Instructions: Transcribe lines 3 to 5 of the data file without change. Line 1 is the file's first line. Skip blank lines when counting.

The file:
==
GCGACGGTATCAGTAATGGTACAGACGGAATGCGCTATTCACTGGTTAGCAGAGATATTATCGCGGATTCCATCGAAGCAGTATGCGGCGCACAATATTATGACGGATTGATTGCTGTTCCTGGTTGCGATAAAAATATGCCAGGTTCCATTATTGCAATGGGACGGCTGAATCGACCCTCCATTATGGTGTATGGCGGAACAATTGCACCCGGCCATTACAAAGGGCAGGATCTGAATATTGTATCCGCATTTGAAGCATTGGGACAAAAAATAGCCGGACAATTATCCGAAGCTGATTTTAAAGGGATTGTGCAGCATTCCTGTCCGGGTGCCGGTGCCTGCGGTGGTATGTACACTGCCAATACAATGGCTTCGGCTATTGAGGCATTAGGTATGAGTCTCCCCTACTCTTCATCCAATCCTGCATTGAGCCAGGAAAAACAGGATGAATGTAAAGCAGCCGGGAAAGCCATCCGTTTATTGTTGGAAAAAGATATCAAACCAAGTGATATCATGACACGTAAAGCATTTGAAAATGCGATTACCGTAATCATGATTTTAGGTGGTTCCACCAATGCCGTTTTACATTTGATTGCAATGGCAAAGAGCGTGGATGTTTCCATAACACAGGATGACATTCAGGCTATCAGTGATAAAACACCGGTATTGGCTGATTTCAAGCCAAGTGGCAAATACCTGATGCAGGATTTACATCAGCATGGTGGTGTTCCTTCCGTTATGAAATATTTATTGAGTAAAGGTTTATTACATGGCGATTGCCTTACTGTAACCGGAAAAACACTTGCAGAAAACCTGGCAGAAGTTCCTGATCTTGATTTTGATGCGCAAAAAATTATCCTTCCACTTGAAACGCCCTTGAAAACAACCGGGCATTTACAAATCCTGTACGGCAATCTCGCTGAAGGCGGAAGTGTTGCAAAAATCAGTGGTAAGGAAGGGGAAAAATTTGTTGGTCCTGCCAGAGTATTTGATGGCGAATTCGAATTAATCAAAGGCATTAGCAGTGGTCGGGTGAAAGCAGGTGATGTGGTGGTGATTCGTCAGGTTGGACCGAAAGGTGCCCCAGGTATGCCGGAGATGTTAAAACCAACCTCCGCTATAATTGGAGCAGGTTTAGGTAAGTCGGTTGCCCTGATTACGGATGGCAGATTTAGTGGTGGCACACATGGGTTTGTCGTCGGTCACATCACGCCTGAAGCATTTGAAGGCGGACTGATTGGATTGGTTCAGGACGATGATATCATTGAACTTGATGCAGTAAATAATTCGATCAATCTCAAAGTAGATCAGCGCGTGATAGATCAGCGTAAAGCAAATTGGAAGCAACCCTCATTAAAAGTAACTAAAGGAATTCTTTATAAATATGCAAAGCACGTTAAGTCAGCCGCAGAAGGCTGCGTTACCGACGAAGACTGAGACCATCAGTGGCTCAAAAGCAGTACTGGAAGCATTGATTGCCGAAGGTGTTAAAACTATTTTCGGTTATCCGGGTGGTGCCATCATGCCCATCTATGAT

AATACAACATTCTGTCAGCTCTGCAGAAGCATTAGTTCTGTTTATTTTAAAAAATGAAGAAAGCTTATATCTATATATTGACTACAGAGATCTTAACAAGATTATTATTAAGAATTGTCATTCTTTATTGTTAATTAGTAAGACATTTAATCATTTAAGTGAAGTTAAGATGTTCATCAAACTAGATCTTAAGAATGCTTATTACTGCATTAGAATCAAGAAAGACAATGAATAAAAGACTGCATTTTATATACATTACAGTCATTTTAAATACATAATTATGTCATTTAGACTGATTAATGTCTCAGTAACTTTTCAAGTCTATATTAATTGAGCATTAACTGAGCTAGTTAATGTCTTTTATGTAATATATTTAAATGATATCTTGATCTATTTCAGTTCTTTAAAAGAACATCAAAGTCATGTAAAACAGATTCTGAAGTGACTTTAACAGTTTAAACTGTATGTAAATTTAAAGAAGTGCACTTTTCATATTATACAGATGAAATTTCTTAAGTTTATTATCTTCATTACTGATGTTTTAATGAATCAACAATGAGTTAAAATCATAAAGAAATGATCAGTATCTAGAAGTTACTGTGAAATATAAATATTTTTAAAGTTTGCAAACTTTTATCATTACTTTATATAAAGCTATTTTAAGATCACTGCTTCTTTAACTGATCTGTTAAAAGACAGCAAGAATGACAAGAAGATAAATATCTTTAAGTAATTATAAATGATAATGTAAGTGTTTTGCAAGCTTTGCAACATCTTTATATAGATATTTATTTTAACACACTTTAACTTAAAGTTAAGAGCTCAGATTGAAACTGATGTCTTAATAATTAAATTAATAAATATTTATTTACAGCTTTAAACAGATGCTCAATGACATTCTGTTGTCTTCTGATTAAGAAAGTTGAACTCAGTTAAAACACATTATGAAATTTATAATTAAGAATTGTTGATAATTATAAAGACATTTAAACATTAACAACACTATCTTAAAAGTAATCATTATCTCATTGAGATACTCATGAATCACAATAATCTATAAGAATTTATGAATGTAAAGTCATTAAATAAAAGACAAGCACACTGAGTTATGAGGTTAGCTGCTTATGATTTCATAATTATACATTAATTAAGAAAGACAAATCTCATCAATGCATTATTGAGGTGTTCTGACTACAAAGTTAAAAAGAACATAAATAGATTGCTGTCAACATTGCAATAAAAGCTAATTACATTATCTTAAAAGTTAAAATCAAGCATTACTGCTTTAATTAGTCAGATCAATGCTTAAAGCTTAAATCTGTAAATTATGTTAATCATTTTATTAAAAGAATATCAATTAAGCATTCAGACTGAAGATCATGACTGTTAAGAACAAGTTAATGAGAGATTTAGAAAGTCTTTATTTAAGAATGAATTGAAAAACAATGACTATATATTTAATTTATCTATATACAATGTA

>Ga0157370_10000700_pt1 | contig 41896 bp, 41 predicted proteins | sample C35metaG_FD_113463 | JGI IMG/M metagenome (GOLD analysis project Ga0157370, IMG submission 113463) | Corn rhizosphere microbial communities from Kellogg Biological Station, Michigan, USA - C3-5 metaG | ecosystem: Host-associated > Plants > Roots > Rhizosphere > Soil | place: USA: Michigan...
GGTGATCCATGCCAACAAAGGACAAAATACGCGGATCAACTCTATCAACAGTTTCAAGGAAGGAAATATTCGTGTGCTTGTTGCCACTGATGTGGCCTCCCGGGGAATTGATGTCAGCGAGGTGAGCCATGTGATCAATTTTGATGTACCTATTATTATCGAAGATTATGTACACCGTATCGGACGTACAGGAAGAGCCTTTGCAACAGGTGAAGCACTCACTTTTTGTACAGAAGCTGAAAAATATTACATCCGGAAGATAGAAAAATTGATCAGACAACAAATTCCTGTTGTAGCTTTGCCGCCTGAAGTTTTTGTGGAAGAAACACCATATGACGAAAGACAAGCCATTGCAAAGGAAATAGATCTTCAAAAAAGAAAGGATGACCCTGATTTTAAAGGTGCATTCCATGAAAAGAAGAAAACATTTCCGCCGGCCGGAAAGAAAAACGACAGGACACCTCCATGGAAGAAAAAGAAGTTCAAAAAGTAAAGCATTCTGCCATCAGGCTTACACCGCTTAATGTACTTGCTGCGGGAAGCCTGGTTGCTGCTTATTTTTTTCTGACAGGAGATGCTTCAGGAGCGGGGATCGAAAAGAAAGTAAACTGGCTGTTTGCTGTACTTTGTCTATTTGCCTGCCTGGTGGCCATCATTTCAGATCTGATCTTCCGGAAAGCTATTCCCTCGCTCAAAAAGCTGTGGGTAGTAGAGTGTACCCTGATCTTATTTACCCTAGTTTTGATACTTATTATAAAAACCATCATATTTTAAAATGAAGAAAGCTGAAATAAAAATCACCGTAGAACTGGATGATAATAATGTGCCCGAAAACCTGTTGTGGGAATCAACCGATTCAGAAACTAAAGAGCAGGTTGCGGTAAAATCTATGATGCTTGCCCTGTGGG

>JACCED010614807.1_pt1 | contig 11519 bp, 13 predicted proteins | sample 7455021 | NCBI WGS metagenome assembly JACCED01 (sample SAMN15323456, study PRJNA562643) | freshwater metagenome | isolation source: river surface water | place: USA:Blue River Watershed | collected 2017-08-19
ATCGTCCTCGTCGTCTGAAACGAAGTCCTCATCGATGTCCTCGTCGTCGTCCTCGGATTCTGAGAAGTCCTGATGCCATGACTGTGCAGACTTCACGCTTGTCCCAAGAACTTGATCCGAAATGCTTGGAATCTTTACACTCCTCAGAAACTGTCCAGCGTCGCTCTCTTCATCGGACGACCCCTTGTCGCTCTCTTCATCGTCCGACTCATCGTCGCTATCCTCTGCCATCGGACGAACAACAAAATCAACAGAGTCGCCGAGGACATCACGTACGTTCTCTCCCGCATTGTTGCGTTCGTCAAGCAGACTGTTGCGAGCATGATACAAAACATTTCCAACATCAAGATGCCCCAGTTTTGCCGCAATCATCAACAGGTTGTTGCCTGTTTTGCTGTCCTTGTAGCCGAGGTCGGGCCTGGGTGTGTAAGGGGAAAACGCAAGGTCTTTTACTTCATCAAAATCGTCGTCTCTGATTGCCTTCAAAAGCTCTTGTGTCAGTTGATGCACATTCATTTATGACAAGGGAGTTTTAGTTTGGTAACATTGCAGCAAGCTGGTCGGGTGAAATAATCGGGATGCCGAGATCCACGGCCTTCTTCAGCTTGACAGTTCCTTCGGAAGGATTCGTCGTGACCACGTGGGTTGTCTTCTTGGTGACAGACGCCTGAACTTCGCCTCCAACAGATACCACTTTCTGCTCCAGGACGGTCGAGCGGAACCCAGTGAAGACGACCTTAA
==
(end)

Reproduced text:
>Ga0157370_10000700_pt1 | contig 41896 bp, 41 predicted proteins | sample C35metaG_FD_113463 | JGI IMG/M metagenome (GOLD analysis project Ga0157370, IMG submission 113463) | Corn rhizosphere microbial communities from Kellogg Biological Station, Michigan, USA - C3-5 metaG | ecosystem: Host-associated > Plants > Roots > Rhizosphere > Soil | place: USA: Michigan...
GGTGATCCATGCCAACAAAGGACAAAATACGCGGATCAACTCTATCAACAGTTTCAAGGAAGGAAATATTCGTGTGCTTGTTGCCACTGATGTGGCCTCCCGGGGAATTGATGTCAGCGAGGTGAGCCATGTGATCAATTTTGATGTACCTATTATTATCGAAGATTATGTACACCGTATCGGACGTACAGGAAGAGCCTTTGCAACAGGTGAAGCACTCACTTTTTGTACAGAAGCTGAAAAATATTACATCCGGAAGATAGAAAAATTGATCAGACAACAAATTCCTGTTGTAGCTTTGCCGCCTGAAGTTTTTGTGGAAGAAACACCATATGACGAAAGACAAGCCATTGCAAAGGAAATAGATCTTCAAAAAAGAAAGGATGACCCTGATTTTAAAGGTGCATTCCATGAAAAGAAGAAAACATTTCCGCCGGCCGGAAAGAAAAACGACAGGACACCTCCATGGAAGAAAAAGAAGTTCAAAAAGTAAAGCATTCTGCCATCAGGCTTACACCGCTTAATGTACTTGCTGCGGGAAGCCTGGTTGCTGCTTATTTTTTTCTGACAGGAGATGCTTCAGGAGCGGGGATCGAAAAGAAAGTAAACTGGCTGTTTGCTGTACTTTGTCTATTTGCCTGCCTGGTGGCCATCATTTCAGATCTGATCTTCCGGAAAGCTATTCCCTCGCTCAAAAAGCTGTGGGTAGTAGAGTGTACCCTGATCTTATTTACCCTAGTTTTGATACTTATTATAAAAACCATCATATTTTAAAATGAAGAAAGCTGAAATAAAAATCACCGTAGAACTGGATGATAATAATGTGCCCGAAAACCTGTTGTGGGAATCAACCGATTCAGAAACTAAAGAGCAGGTTGCGGTAAAATCTATGATGCTTGCCCTGTGGG

>JACCED010614807.1_pt1 | contig 11519 bp, 13 predicted proteins | sample 7455021 | NCBI WGS metagenome assembly JACCED01 (sample SAMN15323456, study PRJNA562643) | freshwater metagenome | isolation source: river surface water | place: USA:Blue River Watershed | collected 2017-08-19